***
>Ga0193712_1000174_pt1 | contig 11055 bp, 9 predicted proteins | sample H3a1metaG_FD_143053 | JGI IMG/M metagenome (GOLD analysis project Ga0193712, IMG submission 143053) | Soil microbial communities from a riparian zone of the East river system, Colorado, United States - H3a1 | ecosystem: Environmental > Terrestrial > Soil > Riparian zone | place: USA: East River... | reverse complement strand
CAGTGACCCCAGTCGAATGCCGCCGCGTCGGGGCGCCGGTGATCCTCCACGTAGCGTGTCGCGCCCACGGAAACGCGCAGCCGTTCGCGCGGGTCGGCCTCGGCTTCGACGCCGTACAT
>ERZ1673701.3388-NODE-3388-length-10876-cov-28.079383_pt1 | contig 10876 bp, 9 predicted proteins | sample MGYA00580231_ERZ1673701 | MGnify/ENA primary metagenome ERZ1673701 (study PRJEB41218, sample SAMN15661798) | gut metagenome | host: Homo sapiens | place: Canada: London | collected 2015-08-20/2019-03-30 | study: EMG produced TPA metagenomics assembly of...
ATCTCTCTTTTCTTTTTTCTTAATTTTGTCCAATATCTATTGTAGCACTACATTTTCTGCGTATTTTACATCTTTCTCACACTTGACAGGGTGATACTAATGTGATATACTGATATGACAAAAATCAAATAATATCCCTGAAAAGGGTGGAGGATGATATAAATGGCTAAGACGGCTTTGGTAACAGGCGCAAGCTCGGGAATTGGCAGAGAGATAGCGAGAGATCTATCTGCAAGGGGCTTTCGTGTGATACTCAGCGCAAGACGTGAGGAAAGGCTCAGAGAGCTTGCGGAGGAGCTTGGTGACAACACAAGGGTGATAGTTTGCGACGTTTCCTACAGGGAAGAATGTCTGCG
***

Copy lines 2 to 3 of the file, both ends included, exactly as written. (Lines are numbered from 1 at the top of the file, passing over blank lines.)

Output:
CAGTGACCCCAGTCGAATGCCGCCGCGTCGGGGCGCCGGTGATCCTCCACGTAGCGTGTCGCGCCCACGGAAACGCGCAGCCGTTCGCGCGGGTCGGCCTCGGCTTCGACGCCGTACAT
>ERZ1673701.3388-NODE-3388-length-10876-cov-28.079383_pt1 | contig 10876 bp, 9 predicted proteins | sample MGYA00580231_ERZ1673701 | MGnify/ENA primary metagenome ERZ1673701 (study PRJEB41218, sample SAMN15661798) | gut metagenome | host: Homo sapiens | place: Canada: London | collected 2015-08-20/2019-03-30 | study: EMG produced TPA metagenomics assembly of...